– do you want lots of formal group picutres? Remember, this takes time both to shoot but also to organize people: Great Aunty Jean wandering off in search of cocktail hour can hold up a lot of group shots if you were counting on her being in all of them!

So think through what is most important to you for your ceremony and reception (especially important if you’re set on either of them happening at a certain time of day), think through when your photography will fit in around these, and voila – you have yourself a loose timeline.

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If you want to marry right at sunset, you’ll need to plan your whole day around it to get that timing just right. Photo: SEAN MONEY + ELIZABETH FAY, from McKenzie & Ryan’s wedding.

Step 4 – build in a timing cushion

My husband and I thought we were oh so organized, and you know what? I was still late to the ceremony. Our planner tried to get us to build in an extra 90 minutes to our getting ready time, and it just seemed too silly. Guess what? The professionals are right! I would have loved to spend more time with my family having a glass of champagne, instead of just having to be glad I’d remembered to go to the bathroom before I put my dress on. Build in more time than you think you need to all of your plans for the day, and just accept that even doing this, you’ll run out of time somewhere.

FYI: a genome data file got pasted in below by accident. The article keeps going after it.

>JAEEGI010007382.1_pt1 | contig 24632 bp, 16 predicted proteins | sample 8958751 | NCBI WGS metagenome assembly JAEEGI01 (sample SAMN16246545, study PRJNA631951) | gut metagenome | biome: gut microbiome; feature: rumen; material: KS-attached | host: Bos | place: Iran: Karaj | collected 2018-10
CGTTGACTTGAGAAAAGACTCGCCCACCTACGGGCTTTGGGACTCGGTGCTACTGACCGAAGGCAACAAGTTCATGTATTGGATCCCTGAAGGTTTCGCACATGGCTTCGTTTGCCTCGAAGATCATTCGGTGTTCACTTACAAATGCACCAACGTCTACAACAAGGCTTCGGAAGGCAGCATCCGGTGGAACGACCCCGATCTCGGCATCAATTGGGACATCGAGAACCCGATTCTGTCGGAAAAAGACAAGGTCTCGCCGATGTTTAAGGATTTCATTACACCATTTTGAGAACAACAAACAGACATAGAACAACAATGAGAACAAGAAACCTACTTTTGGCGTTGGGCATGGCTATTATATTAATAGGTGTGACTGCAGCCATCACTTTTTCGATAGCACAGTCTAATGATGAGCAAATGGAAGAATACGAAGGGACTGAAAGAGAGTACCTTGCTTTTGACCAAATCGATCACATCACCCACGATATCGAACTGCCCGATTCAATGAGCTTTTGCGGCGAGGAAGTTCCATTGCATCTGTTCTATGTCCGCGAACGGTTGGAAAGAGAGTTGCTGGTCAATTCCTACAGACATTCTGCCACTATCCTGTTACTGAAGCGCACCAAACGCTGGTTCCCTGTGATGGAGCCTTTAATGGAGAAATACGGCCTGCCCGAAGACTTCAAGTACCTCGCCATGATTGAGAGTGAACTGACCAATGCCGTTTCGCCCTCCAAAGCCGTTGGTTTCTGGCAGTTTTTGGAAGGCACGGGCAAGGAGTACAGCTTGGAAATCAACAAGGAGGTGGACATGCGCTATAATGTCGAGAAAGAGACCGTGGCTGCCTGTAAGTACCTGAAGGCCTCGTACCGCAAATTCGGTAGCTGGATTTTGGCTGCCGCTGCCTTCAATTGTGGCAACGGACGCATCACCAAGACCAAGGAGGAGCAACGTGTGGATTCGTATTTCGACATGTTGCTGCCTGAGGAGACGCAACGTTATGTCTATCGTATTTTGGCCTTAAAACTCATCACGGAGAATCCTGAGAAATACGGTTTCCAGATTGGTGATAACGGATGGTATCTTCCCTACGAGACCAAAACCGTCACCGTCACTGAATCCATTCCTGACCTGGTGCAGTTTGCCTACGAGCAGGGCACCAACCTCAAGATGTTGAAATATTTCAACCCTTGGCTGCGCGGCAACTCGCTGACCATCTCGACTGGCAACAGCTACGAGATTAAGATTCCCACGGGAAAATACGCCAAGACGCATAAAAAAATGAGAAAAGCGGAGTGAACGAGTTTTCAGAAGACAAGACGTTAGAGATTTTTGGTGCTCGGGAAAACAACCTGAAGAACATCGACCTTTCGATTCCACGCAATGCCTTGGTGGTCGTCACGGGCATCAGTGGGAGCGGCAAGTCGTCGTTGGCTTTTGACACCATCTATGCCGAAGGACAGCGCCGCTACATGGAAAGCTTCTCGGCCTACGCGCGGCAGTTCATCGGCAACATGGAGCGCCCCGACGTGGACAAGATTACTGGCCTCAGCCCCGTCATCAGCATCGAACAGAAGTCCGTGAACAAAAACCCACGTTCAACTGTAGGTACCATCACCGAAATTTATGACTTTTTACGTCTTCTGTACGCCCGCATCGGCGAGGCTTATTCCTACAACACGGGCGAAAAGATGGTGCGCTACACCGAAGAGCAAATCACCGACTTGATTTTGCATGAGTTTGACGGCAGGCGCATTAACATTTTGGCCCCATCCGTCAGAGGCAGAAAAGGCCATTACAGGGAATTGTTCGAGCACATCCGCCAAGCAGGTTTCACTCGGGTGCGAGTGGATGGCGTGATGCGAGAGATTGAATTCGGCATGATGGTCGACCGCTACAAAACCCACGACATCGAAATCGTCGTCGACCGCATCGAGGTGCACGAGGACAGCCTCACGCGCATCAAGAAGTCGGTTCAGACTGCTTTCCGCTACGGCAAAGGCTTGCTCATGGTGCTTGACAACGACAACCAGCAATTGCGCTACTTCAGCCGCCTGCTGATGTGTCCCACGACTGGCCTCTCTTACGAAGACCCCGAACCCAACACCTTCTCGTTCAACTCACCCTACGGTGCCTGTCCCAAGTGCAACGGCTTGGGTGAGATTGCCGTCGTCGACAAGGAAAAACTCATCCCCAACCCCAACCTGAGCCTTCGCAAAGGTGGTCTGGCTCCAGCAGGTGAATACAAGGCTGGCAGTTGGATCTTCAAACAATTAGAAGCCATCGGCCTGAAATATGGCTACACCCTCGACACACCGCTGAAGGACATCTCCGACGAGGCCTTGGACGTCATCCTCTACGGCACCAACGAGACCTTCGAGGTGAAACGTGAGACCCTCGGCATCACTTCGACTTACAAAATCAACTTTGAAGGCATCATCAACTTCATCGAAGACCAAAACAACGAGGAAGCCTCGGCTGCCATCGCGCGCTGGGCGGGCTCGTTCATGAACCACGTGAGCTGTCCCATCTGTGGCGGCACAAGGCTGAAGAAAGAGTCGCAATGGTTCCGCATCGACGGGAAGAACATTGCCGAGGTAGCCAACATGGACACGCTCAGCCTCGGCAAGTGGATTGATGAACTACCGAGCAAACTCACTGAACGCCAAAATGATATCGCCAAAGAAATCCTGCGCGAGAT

The great thing about giving yourself extra time is it will be easier to roll with the punches, and actually, y’know, enjoy your wedding. Because it’s not just unexpected tricky moments that crop up, but also some unexpected special ones, and you can open yourself up to experience those if you’re not fixated on everything happening according to a too-tight timeline.

Even though we were running a little late, because we’d built in a cushion there was still time for our photographer to capture my dad and I arriving at the ceremony – one of my favorite photos of the whole day. Photo: Jonas Peterson.

So make some time with your partner to go have a glass of wine and a good thinking session. Come up with a loose plan for the whole day, that’s based on what you want out of the day, and any hard and fast timing you’re set on (i.e. sunset ceremony). I promise it’s going to be the best start you can make to having the meaningful (and fun!) wedding day you want. And please let us know in the comments how you planned out your own day, or if you have any questions – we’d love to help!